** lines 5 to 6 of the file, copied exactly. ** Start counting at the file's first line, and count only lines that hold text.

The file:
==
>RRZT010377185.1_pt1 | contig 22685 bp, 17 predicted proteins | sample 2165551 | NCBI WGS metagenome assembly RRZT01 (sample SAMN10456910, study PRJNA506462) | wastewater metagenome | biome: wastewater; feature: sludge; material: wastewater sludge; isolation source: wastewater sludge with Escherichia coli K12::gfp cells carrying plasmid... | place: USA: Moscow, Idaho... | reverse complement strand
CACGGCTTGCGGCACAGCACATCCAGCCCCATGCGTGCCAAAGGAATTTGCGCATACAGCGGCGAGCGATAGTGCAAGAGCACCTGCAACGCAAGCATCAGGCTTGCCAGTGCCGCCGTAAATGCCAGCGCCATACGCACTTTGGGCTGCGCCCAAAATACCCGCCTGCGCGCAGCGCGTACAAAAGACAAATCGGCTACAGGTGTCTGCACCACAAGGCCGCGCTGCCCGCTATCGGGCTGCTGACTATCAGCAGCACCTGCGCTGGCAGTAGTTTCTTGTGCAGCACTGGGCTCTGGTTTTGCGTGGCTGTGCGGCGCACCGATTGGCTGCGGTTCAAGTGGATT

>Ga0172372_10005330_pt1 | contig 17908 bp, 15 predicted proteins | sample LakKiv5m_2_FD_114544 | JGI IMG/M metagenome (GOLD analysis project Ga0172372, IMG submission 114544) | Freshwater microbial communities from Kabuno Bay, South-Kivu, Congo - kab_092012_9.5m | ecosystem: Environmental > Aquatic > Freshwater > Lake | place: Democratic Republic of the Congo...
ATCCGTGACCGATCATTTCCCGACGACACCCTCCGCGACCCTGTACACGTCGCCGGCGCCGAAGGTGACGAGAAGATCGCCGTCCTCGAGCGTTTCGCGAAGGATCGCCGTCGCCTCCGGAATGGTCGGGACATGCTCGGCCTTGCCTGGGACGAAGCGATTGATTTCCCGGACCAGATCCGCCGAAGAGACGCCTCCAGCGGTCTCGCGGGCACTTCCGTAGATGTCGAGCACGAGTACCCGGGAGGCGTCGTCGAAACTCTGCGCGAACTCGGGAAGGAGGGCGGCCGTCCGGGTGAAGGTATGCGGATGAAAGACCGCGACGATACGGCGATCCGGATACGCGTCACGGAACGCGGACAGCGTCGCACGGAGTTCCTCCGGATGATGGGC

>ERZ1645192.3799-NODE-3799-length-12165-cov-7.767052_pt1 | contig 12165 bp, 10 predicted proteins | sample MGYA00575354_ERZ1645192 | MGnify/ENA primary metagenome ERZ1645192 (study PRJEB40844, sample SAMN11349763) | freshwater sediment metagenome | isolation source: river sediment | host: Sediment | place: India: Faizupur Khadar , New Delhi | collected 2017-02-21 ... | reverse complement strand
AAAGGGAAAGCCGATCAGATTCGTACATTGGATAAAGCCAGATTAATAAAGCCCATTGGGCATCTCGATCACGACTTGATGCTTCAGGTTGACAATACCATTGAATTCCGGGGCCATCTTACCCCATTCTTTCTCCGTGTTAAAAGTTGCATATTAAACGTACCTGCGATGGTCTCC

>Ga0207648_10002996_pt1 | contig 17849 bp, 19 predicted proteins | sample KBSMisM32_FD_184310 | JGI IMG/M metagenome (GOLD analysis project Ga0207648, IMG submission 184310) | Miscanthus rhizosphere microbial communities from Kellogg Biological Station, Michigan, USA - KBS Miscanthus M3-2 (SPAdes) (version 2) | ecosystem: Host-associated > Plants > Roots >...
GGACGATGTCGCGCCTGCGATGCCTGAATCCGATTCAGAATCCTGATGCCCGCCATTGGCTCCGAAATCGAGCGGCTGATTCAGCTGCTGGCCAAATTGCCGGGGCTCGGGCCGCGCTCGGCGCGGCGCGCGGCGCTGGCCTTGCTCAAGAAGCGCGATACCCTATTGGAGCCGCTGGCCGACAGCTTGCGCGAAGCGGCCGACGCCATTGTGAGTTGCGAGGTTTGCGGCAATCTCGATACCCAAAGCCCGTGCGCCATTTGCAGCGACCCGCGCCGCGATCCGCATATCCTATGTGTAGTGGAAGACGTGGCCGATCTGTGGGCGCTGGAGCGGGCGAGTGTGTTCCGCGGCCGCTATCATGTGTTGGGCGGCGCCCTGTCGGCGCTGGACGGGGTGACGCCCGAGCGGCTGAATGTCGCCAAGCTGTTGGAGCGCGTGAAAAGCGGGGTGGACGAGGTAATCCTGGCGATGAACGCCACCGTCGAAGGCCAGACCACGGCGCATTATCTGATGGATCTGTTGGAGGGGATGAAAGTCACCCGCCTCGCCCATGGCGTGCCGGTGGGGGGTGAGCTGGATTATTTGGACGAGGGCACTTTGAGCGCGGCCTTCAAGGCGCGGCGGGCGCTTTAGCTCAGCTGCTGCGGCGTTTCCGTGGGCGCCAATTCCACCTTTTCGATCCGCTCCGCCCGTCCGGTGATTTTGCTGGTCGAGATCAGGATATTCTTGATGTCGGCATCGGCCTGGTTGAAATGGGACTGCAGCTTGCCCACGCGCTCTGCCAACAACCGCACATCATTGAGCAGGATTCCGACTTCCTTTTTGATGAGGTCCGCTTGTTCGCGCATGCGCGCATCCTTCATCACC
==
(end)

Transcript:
>ERZ1645192.3799-NODE-3799-length-12165-cov-7.767052_pt1 | contig 12165 bp, 10 predicted proteins | sample MGYA00575354_ERZ1645192 | MGnify/ENA primary metagenome ERZ1645192 (study PRJEB40844, sample SAMN11349763) | freshwater sediment metagenome | isolation source: river sediment | host: Sediment | place: India: Faizupur Khadar , New Delhi | collected 2017-02-21 ... | reverse complement strand
AAAGGGAAAGCCGATCAGATTCGTACATTGGATAAAGCCAGATTAATAAAGCCCATTGGGCATCTCGATCACGACTTGATGCTTCAGGTTGACAATACCATTGAATTCCGGGGCCATCTTACCCCATTCTTTCTCCGTGTTAAAAGTTGCATATTAAACGTACCTGCGATGGTCTCC